Once we had all that, the 39-45 thing was inevitable and obligatory. But if we’d never had that great war in 1914…

    The European Coast in the Kaiser’s hands?

    *shrugs*

    The Prussians were our traditional allies against the dastardly imperialist French, after all. I don’t see it would have been any particular harm to have them in charge the other side of the Channel.

  16. It is indeed very grim stuff.

    “A later Act of Parliament trumps a previous Act of Parliament – unless we do not like the result, in which case we will declare the previous Act of Parliament a “Constitutional Act” and……”

    It is the old dodge of starting from the result the judges want – and then working backwards to the law.

    And all the waffle about “the Common Law in its maturity” and other high sounding guff, as a fig leaf for blatent abuse.

    A judge should speak plainly – on not say anything.

    After all (as Sean Gabb would point out) the Eurpean Communities Act of 1972 did not “by clear words” repeal any previous “Consititutional Act”.

    So the “argument” in this court judgement is false.

    But, somehow, I get the impression that Sean Gabb has not fully grasped his own point.

    For example, the “implications of the judgement”.

    The “implications” are whatever the judges want them to be.

    The “implications” can be anything – or nothing.

    This judgement is just more evidence (as if any were needed) that the courts are corrupt (arbitrary) and that the law is, therefore, an ass.

  17. Besides all else, if there were distinct “Constitutional Acts” and mere “Legislative Acts”, then there ought to be some clear formal distinction between the two, at the time of their passing. Otherwise, as Paul implies, the judges are just using a system known as “making shit up”.

  18. ” I’ve decided that membership of the European Union is not among the causes of our troubles. It’s merely one of the symptoms.” Exactly so.

    For all the posturing the political elites of this country are helping drive the globalist agenda. Worse, they’re prosecuting it with particular zeal. Occasionally they use the EU as excuse for something that doesn’t sit well with public opinion.

  19. Well, my oft-repeated argument is that the wellspring of Progressivism is the Anglosphere. We’re not locked in with the Europeans. They’re locked in with us.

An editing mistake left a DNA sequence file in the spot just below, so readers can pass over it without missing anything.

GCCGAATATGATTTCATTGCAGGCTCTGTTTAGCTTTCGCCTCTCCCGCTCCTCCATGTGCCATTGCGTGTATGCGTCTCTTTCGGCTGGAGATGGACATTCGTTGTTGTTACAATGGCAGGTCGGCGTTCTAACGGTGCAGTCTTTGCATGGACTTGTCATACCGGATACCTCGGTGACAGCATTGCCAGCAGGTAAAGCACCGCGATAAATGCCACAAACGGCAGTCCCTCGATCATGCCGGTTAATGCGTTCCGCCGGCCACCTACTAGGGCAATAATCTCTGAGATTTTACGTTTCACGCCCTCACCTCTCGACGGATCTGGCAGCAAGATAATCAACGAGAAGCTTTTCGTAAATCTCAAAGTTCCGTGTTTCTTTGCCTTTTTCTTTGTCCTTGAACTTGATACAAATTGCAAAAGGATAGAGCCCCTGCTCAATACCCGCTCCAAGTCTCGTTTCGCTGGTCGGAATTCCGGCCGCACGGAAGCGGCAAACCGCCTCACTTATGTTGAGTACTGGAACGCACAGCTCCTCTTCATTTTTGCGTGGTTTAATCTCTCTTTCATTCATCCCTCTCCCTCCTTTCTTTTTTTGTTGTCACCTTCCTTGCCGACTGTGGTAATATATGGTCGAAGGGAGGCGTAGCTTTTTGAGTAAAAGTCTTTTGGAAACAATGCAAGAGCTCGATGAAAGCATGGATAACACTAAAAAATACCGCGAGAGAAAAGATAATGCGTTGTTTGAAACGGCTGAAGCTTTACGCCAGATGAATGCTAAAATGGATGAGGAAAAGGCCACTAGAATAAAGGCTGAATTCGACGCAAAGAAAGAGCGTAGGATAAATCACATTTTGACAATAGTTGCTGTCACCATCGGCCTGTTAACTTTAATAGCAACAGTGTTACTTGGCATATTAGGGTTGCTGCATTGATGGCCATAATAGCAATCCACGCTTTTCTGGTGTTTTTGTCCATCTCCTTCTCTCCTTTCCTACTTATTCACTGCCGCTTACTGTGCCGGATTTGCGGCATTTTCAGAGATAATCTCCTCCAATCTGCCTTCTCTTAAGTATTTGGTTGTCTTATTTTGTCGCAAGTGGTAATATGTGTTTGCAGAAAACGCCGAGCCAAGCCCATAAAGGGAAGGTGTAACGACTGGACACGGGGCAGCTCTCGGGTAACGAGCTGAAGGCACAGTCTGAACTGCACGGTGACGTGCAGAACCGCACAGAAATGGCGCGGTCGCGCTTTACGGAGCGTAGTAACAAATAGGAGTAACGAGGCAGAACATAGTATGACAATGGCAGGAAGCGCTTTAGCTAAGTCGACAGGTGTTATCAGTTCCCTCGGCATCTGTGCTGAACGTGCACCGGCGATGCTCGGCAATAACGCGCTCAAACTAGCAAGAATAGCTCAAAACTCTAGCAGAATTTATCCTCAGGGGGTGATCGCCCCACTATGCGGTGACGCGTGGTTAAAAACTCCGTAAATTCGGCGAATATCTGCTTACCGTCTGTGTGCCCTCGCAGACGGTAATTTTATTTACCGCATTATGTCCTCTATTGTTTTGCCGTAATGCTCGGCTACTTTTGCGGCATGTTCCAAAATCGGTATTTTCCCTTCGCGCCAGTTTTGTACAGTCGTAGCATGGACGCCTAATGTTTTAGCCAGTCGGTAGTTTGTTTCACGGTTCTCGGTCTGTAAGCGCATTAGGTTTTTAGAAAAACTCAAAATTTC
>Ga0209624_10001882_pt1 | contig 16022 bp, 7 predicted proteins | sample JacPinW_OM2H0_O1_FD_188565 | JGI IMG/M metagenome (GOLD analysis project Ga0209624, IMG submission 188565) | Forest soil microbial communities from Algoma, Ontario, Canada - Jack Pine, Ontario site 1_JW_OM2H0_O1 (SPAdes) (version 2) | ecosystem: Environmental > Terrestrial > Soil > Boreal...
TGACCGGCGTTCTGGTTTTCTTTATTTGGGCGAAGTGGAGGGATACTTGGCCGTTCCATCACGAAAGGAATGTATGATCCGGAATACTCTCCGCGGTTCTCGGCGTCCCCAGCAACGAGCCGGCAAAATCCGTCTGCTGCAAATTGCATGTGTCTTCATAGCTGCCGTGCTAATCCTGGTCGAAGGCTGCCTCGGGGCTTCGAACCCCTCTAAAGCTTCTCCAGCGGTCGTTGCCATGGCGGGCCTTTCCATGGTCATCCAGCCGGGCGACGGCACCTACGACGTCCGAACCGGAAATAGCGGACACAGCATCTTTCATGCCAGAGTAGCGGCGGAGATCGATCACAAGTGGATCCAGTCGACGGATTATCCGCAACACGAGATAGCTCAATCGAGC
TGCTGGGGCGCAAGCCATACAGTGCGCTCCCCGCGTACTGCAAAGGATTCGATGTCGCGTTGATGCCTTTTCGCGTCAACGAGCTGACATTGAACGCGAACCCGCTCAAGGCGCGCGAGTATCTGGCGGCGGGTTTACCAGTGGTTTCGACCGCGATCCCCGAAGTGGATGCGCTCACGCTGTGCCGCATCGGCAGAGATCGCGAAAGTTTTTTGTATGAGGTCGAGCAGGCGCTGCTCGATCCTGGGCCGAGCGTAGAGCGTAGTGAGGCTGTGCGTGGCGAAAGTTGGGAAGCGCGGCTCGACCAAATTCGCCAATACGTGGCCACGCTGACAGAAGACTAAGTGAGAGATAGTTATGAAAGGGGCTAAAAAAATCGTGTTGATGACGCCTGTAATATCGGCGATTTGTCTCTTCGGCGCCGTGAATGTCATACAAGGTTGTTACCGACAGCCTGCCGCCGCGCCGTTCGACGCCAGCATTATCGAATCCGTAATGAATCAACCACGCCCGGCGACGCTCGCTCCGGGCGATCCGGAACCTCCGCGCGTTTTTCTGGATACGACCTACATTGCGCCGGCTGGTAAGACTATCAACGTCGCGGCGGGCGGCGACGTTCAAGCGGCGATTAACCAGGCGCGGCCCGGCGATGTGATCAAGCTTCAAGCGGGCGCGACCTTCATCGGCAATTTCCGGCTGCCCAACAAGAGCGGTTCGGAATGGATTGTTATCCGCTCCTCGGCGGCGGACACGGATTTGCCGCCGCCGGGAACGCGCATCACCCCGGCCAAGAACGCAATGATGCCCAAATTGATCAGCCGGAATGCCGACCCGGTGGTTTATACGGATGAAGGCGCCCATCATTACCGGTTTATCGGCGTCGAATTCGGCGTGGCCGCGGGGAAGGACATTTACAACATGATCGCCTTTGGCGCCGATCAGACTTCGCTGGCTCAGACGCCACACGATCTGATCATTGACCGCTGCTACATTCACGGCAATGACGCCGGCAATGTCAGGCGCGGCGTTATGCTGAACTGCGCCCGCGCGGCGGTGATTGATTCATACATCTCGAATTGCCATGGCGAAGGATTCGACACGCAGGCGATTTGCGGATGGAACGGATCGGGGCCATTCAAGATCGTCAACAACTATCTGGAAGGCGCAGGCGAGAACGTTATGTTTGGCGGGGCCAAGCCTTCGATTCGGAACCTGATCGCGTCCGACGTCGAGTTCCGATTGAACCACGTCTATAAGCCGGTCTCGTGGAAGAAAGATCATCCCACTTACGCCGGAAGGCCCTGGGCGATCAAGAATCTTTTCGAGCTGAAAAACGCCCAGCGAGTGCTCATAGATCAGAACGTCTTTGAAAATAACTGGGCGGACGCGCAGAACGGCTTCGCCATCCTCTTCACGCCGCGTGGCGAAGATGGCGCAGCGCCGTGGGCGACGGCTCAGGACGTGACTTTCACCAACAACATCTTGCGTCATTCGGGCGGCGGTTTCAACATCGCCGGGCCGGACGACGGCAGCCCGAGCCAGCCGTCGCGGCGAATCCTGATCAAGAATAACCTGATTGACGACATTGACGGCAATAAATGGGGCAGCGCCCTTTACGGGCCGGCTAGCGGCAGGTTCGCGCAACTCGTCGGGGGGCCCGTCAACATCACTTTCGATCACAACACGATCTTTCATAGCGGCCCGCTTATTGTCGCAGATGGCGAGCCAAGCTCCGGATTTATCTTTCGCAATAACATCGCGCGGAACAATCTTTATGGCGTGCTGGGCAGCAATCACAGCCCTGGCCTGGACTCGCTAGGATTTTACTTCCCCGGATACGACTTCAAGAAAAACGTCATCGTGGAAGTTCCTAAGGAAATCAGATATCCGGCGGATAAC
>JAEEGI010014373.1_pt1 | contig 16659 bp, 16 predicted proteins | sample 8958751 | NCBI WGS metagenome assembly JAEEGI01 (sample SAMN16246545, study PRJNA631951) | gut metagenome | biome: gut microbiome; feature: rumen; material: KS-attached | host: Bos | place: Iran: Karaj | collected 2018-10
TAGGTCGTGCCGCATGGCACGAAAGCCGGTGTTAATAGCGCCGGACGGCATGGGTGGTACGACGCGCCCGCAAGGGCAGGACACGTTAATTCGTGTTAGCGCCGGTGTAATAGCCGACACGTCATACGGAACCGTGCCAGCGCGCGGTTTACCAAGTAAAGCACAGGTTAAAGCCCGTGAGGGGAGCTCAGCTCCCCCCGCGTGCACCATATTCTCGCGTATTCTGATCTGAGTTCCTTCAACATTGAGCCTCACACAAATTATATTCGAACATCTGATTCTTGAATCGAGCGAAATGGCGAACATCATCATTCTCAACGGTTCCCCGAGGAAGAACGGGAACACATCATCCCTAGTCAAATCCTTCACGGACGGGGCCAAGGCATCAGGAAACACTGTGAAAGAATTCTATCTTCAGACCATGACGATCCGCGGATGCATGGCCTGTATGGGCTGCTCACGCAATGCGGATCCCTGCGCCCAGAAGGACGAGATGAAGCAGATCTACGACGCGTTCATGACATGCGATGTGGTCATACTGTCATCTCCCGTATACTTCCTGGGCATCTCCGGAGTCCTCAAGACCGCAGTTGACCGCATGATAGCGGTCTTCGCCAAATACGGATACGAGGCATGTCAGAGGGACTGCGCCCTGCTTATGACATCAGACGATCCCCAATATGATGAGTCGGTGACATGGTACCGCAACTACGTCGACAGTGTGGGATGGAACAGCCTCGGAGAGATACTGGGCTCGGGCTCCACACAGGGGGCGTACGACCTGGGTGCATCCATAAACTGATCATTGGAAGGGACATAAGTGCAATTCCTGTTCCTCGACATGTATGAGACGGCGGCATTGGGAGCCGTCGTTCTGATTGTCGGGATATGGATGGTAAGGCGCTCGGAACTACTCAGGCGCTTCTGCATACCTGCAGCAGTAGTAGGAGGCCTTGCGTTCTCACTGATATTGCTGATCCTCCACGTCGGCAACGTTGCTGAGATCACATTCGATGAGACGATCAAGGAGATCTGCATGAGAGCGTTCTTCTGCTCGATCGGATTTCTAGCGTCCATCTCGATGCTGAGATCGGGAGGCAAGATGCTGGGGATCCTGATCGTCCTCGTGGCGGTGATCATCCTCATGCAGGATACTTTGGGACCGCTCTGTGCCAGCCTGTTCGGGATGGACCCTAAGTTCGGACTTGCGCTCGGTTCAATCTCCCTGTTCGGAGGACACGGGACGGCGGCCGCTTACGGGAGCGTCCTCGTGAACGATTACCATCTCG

20. Sean, the famous CS Lewis quote springs to mind-

    “Of all tyrannies, a tyranny sincerely exercised for the good of its victims may be the most oppressive. It would be better to live under robber barons than under omnipotent moral busybodies. The robber baron’s cruelty may sometimes sleep, his cupidity may at some point be satiated; but those who torment us for our own good will torment us without end for they do so with the approval of their own conscience.”

    I think part of the reason I keep ranting on is that, in my opinion, Libertarians tend perhaps to be too eager to see the problem as robber barons, whereas in my view our oppressors are “tyrants for our own good”.

  21. Oh no – I am now forced to agree with everyone (a hard thing for me to do).

    Johney is right – it started long before the E.U.

    Harold Laski and E.H. Carr going off to help write the (wonderful sounding – but vile in the details) international convention on Human Rights, are typical of our ruling elite.

    After all, to bring things up to the present, Mr Cameron did not urge ministers to read “Nudge” (Cas Sustein’s “libertarian paternalist” totalitarianism-by-the-installment-plan book) as a warning – no he loves the book (no wonder they loved him at university).

    Ian is right. Apart from (perhaps) about the source of Progressiveism (the desire to order other folk about “for their own happiness” ) – I think it is universal (Catholic, Thomas Moore and co, as well as Protestant – European as well as Anglo) after all Frederick the Great did not need any English speaking philsophers to teach him to be a statist, and he did not need religion either.

    Bonagretia was religious – but his foe Pope John XXII was equally religious (he just read scripture the other way).

    If Heaven exists and I (somehow) get there – I am going to have a serious few words with the Empress Elizabeth. How dare the blond Empress die just before finshing the job of crushing Frederick and sending Prussianism to a deserved nothingness.

    And Sean Gabb is right also (says Paul through gritted teeth).

    It was ever thus with most (although not all) of the enlightened ones.

    Francis Bacon (the master of Thomas Hobbes) wrote “The New Atlantis” about the wonderful new world ruled by an enlightned elite (although there are clear signs of this thinking in Thomas Cromwell – a century before).

    Yet the enlightened Francis Bacon never met a bribe he did not like.

    Mr Christian Socialist Blair was (is) much the same.